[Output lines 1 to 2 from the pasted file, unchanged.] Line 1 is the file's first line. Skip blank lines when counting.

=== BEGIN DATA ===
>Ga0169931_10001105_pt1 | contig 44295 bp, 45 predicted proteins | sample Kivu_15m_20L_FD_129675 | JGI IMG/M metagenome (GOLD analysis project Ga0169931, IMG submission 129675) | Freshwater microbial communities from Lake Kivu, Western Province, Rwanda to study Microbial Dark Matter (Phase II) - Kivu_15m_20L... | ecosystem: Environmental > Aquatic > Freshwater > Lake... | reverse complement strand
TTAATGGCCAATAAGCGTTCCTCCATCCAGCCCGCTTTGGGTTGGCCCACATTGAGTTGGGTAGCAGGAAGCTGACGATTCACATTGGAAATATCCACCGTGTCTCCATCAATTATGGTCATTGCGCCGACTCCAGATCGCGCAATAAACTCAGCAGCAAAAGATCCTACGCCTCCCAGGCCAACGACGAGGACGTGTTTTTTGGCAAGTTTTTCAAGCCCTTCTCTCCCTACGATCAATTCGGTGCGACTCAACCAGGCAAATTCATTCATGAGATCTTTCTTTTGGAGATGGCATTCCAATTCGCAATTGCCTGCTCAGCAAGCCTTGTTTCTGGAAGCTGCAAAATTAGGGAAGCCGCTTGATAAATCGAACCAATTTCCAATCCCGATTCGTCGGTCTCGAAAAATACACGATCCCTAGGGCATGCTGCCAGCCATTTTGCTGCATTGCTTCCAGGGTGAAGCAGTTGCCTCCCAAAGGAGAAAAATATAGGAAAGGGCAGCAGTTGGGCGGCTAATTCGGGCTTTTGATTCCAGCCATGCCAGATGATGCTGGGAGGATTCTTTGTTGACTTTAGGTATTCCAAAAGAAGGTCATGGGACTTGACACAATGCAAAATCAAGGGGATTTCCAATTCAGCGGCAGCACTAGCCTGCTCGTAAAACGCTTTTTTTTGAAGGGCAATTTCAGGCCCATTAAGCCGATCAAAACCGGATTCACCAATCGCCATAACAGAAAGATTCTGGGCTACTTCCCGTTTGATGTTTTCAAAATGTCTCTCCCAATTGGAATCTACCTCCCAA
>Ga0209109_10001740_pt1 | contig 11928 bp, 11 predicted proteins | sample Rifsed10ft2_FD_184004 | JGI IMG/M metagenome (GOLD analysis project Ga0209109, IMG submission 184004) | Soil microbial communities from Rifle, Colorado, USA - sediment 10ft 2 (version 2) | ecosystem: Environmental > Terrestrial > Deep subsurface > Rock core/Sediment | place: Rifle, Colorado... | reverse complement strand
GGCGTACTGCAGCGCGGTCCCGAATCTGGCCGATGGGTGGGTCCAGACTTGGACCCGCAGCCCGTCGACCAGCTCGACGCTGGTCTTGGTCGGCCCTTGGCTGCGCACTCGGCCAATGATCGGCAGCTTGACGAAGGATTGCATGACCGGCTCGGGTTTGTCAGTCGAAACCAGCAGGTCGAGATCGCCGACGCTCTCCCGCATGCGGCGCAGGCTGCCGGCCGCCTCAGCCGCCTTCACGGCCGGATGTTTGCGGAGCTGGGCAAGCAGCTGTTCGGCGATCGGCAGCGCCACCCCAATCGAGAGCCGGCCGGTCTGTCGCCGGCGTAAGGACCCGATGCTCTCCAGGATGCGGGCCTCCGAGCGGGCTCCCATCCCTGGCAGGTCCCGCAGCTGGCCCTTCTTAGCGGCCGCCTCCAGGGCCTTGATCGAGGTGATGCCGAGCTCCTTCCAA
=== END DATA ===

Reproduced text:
>Ga0169931_10001105_pt1 | contig 44295 bp, 45 predicted proteins | sample Kivu_15m_20L_FD_129675 | JGI IMG/M metagenome (GOLD analysis project Ga0169931, IMG submission 129675) | Freshwater microbial communities from Lake Kivu, Western Province, Rwanda to study Microbial Dark Matter (Phase II) - Kivu_15m_20L... | ecosystem: Environmental > Aquatic > Freshwater > Lake... | reverse complement strand
TTAATGGCCAATAAGCGTTCCTCCATCCAGCCCGCTTTGGGTTGGCCCACATTGAGTTGGGTAGCAGGAAGCTGACGATTCACATTGGAAATATCCACCGTGTCTCCATCAATTATGGTCATTGCGCCGACTCCAGATCGCGCAATAAACTCAGCAGCAAAAGATCCTACGCCTCCCAGGCCAACGACGAGGACGTGTTTTTTGGCAAGTTTTTCAAGCCCTTCTCTCCCTACGATCAATTCGGTGCGACTCAACCAGGCAAATTCATTCATGAGATCTTTCTTTTGGAGATGGCATTCCAATTCGCAATTGCCTGCTCAGCAAGCCTTGTTTCTGGAAGCTGCAAAATTAGGGAAGCCGCTTGATAAATCGAACCAATTTCCAATCCCGATTCGTCGGTCTCGAAAAATACACGATCCCTAGGGCATGCTGCCAGCCATTTTGCTGCATTGCTTCCAGGGTGAAGCAGTTGCCTCCCAAAGGAGAAAAATATAGGAAAGGGCAGCAGTTGGGCGGCTAATTCGGGCTTTTGATTCCAGCCATGCCAGATGATGCTGGGAGGATTCTTTGTTGACTTTAGGTATTCCAAAAGAAGGTCATGGGACTTGACACAATGCAAAATCAAGGGGATTTCCAATTCAGCGGCAGCACTAGCCTGCTCGTAAAACGCTTTTTTTTGAAGGGCAATTTCAGGCCCATTAAGCCGATCAAAACCGGATTCACCAATCGCCATAACAGAAAGATTCTGGGCTACTTCCCGTTTGATGTTTTCAAAATGTCTCTCCCAATTGGAATCTACCTCCCAA